For example, let’s say the S&P 500 moves 10 basis points. Although this move may coincide with a 10 basis point move in another index used in a portfolio, an investor may deem the move too small to show a true relationship between the two. Using historical covariance, this relationship would appear as co-movement.

The Gerber statistic allows investors to filter out these small moves. Unlike historical covariance, it does not calculate the degree of movement, only trying to measure whether or not the movement indicates a significant relationship.

Gerber has used the statistic for years within Hudson Bay’s Deal Code System, a portfolio management framework for a high-conviction strategy that is uncorrelated with broader markets and with set thresholds to limit losses. .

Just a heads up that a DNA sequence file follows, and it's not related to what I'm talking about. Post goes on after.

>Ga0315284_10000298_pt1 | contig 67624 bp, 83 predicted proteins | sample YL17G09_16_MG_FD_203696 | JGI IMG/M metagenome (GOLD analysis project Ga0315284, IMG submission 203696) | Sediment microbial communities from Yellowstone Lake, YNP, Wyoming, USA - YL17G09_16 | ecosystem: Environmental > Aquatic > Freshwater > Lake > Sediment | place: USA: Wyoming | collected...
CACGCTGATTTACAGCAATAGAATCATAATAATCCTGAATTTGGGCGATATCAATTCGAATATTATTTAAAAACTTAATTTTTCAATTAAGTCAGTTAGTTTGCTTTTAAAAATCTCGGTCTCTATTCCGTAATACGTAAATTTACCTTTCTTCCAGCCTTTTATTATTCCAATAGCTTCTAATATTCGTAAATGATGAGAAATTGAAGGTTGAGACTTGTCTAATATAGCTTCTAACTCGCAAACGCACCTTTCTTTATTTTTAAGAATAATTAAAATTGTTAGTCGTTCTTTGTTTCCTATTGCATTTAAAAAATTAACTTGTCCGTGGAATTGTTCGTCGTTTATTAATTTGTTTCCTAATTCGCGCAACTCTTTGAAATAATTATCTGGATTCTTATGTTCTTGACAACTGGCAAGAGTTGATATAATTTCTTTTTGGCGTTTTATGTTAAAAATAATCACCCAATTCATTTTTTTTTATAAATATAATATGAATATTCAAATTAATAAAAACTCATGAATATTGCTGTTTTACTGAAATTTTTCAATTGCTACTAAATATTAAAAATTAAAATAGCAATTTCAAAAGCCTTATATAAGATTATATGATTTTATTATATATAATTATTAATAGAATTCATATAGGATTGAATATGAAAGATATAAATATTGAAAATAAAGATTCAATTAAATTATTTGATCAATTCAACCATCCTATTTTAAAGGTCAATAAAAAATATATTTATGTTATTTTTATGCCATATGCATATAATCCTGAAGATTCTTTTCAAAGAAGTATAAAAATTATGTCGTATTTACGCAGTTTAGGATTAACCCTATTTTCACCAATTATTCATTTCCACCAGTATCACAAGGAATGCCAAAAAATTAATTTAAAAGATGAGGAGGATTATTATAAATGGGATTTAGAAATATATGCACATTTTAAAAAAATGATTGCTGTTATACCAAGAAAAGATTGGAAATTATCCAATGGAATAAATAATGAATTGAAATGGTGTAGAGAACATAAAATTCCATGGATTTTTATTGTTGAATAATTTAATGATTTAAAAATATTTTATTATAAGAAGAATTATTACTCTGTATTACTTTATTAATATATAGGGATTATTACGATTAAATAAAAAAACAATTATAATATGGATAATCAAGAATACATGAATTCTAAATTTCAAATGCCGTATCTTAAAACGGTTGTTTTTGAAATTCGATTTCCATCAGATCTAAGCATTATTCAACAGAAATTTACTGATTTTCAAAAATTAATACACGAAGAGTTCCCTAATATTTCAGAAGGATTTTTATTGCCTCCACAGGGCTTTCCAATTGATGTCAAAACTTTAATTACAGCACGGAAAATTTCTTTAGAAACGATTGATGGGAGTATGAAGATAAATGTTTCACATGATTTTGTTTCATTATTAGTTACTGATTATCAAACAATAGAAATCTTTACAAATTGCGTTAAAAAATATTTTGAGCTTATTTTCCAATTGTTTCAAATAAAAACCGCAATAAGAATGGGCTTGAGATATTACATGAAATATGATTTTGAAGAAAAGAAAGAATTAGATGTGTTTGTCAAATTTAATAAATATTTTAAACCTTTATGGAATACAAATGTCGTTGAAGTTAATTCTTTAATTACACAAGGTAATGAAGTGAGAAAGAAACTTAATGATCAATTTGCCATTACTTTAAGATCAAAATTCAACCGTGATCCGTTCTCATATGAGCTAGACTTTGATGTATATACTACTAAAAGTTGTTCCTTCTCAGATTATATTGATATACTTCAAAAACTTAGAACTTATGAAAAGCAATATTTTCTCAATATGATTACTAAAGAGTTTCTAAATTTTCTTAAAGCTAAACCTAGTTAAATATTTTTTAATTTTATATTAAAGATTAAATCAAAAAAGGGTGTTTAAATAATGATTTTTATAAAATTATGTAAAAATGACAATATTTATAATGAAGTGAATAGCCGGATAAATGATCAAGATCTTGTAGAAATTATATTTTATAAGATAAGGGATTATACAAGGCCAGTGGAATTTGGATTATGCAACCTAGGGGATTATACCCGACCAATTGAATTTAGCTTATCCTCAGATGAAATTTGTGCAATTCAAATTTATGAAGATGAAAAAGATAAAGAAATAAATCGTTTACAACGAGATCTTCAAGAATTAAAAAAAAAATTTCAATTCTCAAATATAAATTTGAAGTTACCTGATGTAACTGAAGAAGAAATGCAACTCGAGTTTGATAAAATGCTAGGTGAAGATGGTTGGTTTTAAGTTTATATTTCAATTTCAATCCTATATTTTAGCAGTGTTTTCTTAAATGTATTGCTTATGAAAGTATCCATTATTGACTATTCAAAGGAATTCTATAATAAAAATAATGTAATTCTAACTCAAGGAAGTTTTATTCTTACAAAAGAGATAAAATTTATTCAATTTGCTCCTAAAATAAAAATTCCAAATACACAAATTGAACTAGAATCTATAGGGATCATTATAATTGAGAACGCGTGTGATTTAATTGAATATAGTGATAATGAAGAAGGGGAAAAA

But Gerber thought his idea could use input from a heavyweight academic.

Is there another way to express Markowitz’s ideas?

After an email exchange with Markowitz, Gerber flew to San Diego, where Markowitz is based, so the two could discuss the idea in person.

Walking on the beach, with the wind whipping loudly, Gerber told the legendary economist that he believed the way MPT was applied was based on a faulty assumption.

In 1952, Markowitz laid out the principles of MPT, which emphasized the benefits of a comprehensive portfolio of investments, including its risks, the benefits of diversification, and the correlations between securities. Markowitz, along with William Sharpe and Merton Miller, shared the 1990 Nobel Prize. Their work changed the way people invest and remains the backbone of the asset management industry.